Monday, November 19, 2012

The origin of pterosaurs (2)

From David Peters:
Click to enlarge:
Cosesaurus is a genus of  prolacertiform archosauromorph reptile. It is known from a single, hand-sized fossil from the middle Triassic period of Spain. The fossil is a perfect impression of a largely articulated and complete specimen preserving soft parts, including an adhering jellyfish, but no bones remain in these impressions.
In 1977, Ellenberger proposed that Cosesaurus was an ancestor of modern birds.[1] That publication followed the description of the bird-like theropod,Deinonychus, but it appeared long before the theropod ancestry of birds had been widely accepted. In his large and highly detailed treatise, Ellenberger interpreted the following traits in the fossil: a strap-like scapula, a furcula(wishbone), a keeled sternum, beak-like jaws, a retroverted pubis and tailfeathers. Some of these interpretations have not been supported by subsequent research. Padian and Chiappe (1998) regarded Cosesaurus as a member of the archosauromorph clade Prolacertiformes.[2]
Ellenberger and DeVillalta (1974) and Ellenberger (1978, 1993) considered Cosesaurus a bird ancestor, and as such Ellenberger interpreted many aspects of Cosesaurus as proto-avian.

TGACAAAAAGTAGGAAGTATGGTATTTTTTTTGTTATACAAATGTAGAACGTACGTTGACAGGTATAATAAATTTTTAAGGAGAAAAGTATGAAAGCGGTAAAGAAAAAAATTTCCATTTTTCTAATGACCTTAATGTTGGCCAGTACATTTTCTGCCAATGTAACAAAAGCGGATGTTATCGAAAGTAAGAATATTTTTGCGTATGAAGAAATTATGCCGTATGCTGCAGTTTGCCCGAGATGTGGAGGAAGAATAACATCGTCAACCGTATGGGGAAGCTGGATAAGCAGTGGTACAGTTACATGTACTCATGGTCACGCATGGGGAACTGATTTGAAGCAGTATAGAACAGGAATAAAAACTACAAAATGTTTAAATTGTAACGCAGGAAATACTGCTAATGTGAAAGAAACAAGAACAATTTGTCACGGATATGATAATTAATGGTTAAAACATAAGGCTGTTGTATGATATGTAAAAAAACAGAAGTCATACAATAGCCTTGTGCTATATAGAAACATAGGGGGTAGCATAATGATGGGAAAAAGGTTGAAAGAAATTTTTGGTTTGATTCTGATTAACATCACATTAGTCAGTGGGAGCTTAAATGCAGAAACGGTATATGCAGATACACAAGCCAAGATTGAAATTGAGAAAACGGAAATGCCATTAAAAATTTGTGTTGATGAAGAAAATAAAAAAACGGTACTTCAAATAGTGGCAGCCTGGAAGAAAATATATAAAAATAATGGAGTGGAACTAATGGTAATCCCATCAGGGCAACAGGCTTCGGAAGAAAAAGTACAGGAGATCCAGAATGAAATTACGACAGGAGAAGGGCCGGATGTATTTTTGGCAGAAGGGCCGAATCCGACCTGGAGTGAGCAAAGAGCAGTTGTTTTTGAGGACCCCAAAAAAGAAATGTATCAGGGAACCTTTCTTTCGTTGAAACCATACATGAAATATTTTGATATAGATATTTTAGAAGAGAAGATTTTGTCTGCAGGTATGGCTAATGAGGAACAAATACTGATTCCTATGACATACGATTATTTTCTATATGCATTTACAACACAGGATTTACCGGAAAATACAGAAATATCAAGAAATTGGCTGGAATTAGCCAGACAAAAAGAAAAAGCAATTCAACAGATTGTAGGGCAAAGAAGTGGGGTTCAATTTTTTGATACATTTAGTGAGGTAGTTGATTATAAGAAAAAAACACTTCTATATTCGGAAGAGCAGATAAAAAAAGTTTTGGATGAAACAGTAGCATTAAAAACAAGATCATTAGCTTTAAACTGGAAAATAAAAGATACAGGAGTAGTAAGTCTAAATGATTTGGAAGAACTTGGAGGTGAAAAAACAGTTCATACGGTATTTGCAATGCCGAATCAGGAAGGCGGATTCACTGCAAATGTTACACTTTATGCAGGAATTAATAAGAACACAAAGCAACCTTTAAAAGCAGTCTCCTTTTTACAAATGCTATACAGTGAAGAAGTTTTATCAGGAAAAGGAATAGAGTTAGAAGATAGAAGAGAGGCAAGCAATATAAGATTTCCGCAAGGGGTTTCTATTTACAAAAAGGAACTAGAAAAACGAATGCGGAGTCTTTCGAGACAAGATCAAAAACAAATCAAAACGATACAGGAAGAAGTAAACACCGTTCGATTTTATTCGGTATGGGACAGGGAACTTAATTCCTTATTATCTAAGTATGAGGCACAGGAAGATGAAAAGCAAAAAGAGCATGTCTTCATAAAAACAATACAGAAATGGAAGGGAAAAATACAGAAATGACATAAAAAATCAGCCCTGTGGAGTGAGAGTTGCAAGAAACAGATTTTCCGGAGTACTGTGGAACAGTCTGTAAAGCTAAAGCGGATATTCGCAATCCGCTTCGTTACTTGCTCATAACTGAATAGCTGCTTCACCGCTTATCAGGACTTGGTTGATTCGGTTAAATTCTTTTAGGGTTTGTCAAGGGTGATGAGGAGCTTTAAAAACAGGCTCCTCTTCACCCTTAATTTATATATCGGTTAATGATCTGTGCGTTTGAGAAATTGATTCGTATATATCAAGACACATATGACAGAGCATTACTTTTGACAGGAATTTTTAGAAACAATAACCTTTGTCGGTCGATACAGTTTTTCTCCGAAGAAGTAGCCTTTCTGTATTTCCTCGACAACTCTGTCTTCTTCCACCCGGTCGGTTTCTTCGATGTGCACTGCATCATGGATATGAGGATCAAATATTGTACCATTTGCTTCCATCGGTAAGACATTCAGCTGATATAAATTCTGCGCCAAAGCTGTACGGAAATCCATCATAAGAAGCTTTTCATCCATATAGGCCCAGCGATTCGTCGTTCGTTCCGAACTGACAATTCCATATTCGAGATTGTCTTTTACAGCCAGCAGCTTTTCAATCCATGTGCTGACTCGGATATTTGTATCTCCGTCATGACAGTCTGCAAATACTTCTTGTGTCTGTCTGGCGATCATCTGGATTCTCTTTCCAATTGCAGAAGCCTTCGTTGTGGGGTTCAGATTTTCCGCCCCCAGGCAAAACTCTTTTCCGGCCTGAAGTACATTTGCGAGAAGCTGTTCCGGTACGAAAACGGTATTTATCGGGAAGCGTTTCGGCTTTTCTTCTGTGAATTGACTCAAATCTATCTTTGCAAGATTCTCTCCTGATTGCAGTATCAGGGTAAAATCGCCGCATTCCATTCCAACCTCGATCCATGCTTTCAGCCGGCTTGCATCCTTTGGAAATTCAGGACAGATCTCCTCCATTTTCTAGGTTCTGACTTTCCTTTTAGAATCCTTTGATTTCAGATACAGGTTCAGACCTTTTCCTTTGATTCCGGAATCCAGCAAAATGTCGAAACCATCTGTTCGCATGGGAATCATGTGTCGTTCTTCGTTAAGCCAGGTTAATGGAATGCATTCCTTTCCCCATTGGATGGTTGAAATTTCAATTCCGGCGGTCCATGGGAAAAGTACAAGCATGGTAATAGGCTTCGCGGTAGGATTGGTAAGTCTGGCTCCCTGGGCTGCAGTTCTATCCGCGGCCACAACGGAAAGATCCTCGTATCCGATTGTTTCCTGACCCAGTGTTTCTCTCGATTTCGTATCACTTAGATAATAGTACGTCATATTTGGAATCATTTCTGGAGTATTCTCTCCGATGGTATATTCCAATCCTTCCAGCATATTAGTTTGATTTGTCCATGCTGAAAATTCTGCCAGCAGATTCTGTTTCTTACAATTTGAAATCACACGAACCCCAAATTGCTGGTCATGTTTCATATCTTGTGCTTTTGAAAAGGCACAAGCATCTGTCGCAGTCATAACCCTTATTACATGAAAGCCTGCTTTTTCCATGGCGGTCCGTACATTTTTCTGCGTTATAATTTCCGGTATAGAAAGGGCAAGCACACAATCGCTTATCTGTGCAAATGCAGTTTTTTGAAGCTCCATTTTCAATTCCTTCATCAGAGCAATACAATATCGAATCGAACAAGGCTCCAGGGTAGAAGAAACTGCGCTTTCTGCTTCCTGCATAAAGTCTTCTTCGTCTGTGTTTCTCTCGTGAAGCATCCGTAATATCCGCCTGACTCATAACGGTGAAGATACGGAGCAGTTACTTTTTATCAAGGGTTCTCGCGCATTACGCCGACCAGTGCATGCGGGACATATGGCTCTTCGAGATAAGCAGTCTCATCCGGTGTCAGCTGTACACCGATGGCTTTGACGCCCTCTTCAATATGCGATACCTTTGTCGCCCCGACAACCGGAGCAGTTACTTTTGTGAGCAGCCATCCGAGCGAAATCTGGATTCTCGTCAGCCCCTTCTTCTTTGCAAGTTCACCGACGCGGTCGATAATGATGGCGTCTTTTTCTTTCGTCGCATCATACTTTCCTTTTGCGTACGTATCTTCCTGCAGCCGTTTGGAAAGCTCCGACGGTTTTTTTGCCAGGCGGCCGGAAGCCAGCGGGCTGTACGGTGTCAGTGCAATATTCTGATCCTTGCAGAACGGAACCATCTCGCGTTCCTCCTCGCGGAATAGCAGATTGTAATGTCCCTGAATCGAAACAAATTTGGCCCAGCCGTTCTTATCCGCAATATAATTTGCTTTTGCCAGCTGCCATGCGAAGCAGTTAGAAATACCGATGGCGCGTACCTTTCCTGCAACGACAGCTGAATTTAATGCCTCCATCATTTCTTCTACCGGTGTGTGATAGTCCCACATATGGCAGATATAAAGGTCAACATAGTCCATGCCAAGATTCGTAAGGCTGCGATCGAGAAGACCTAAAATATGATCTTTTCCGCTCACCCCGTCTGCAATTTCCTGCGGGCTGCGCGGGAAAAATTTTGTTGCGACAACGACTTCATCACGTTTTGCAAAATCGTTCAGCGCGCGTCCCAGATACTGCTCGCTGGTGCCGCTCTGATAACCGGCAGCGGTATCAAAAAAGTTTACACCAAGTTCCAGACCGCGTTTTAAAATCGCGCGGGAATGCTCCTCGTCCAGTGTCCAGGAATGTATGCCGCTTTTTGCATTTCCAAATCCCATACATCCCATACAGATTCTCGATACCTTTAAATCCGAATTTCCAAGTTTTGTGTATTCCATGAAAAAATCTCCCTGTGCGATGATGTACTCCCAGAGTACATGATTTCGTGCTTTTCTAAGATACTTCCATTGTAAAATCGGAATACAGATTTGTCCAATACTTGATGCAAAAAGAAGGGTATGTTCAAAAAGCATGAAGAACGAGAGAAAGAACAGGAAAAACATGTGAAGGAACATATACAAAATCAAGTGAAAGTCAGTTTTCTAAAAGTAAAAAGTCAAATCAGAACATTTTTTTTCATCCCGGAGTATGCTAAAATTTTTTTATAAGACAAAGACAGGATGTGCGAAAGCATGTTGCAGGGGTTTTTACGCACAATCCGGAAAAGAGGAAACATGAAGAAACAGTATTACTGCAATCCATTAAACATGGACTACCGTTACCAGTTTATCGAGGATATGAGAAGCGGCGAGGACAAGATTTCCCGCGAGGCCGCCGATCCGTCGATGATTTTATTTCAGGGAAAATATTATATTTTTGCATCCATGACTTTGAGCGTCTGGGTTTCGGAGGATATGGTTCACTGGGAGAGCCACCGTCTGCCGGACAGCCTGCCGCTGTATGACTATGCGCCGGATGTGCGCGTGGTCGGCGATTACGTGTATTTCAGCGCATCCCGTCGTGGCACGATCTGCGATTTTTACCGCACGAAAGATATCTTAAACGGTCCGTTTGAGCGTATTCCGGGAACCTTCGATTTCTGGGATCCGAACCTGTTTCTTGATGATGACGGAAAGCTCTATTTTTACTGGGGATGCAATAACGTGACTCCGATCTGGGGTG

Sharovipteryx ("Sharov's wing", known until 1981 as Podopteryx, "foot wing"), was an early gliding reptile, from the middle-late Triassic period (230-225 million years ago). Fossils have been found from the Madygen Formation ofKyrgyzstan along with the unusual reptile Longisquama. It was approximately eight inches (20 cm) long, with an extremely long tail, and weighed about 7.5 grams. It may have been closely related — or perhaps even ancestral — to pterosaurs,[1] although this remains controversial. Unlike pterosaurs, its main flight membrane was stretched between long back legs rather than its very short front limbs.If Sharovipteryx was a relative of pterosaurs, then its membrane may have stretched to its front legs, or it may have had a separate membrane joined to its front limbs alone. A secondary membrane is visible between the thighs and the trunk. Front wing membranes have not been seen; Peters (2006) has claimed to have traced the fingers[2] and that they show similarities to Cosesaurusand Longisquama and to a lesser extent, pterosaurs.

Note that David Peters no longer considers Cosesaurus to be a member of Archosauromorpha.

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